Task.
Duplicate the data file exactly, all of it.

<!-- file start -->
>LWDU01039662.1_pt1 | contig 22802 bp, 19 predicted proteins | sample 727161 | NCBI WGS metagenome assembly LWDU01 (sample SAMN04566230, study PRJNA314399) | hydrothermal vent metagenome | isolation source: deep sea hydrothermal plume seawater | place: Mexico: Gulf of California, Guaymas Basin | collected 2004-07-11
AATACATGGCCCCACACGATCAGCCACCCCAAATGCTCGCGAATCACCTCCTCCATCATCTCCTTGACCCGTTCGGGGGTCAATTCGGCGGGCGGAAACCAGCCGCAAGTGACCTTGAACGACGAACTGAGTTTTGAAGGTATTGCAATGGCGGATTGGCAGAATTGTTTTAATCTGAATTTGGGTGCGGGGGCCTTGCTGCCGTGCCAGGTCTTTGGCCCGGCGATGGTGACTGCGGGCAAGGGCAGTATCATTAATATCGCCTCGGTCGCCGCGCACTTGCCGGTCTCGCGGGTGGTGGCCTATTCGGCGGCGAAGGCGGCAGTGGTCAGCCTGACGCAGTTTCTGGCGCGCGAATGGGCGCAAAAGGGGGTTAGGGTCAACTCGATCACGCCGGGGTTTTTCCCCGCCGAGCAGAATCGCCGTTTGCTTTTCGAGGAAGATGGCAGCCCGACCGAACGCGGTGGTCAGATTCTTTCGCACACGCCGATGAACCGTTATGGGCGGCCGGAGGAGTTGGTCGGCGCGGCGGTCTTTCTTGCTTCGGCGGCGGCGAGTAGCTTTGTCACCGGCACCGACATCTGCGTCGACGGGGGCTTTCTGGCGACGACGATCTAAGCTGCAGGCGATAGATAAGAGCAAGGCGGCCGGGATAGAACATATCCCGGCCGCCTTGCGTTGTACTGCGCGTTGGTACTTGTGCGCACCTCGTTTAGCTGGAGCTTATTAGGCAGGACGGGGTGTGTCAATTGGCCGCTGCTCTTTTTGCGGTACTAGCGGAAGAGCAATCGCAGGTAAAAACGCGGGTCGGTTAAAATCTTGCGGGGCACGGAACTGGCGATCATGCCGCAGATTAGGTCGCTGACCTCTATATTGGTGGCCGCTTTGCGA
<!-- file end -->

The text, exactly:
>LWDU01039662.1_pt1 | contig 22802 bp, 19 predicted proteins | sample 727161 | NCBI WGS metagenome assembly LWDU01 (sample SAMN04566230, study PRJNA314399) | hydrothermal vent metagenome | isolation source: deep sea hydrothermal plume seawater | place: Mexico: Gulf of California, Guaymas Basin | collected 2004-07-11
AATACATGGCCCCACACGATCAGCCACCCCAAATGCTCGCGAATCACCTCCTCCATCATCTCCTTGACCCGTTCGGGGGTCAATTCGGCGGGCGGAAACCAGCCGCAAGTGACCTTGAACGACGAACTGAGTTTTGAAGGTATTGCAATGGCGGATTGGCAGAATTGTTTTAATCTGAATTTGGGTGCGGGGGCCTTGCTGCCGTGCCAGGTCTTTGGCCCGGCGATGGTGACTGCGGGCAAGGGCAGTATCATTAATATCGCCTCGGTCGCCGCGCACTTGCCGGTCTCGCGGGTGGTGGCCTATTCGGCGGCGAAGGCGGCAGTGGTCAGCCTGACGCAGTTTCTGGCGCGCGAATGGGCGCAAAAGGGGGTTAGGGTCAACTCGATCACGCCGGGGTTTTTCCCCGCCGAGCAGAATCGCCGTTTGCTTTTCGAGGAAGATGGCAGCCCGACCGAACGCGGTGGTCAGATTCTTTCGCACACGCCGATGAACCGTTATGGGCGGCCGGAGGAGTTGGTCGGCGCGGCGGTCTTTCTTGCTTCGGCGGCGGCGAGTAGCTTTGTCACCGGCACCGACATCTGCGTCGACGGGGGCTTTCTGGCGACGACGATCTAAGCTGCAGGCGATAGATAAGAGCAAGGCGGCCGGGATAGAACATATCCCGGCCGCCTTGCGTTGTACTGCGCGTTGGTACTTGTGCGCACCTCGTTTAGCTGGAGCTTATTAGGCAGGACGGGGTGTGTCAATTGGCCGCTGCTCTTTTTGCGGTACTAGCGGAAGAGCAATCGCAGGTAAAAACGCGGGTCGGTTAAAATCTTGCGGGGCACGGAACTGGCGATCATGCCGCAGATTAGGTCGCTGACCTCTATATTGGTGGCCGCTTTGCGA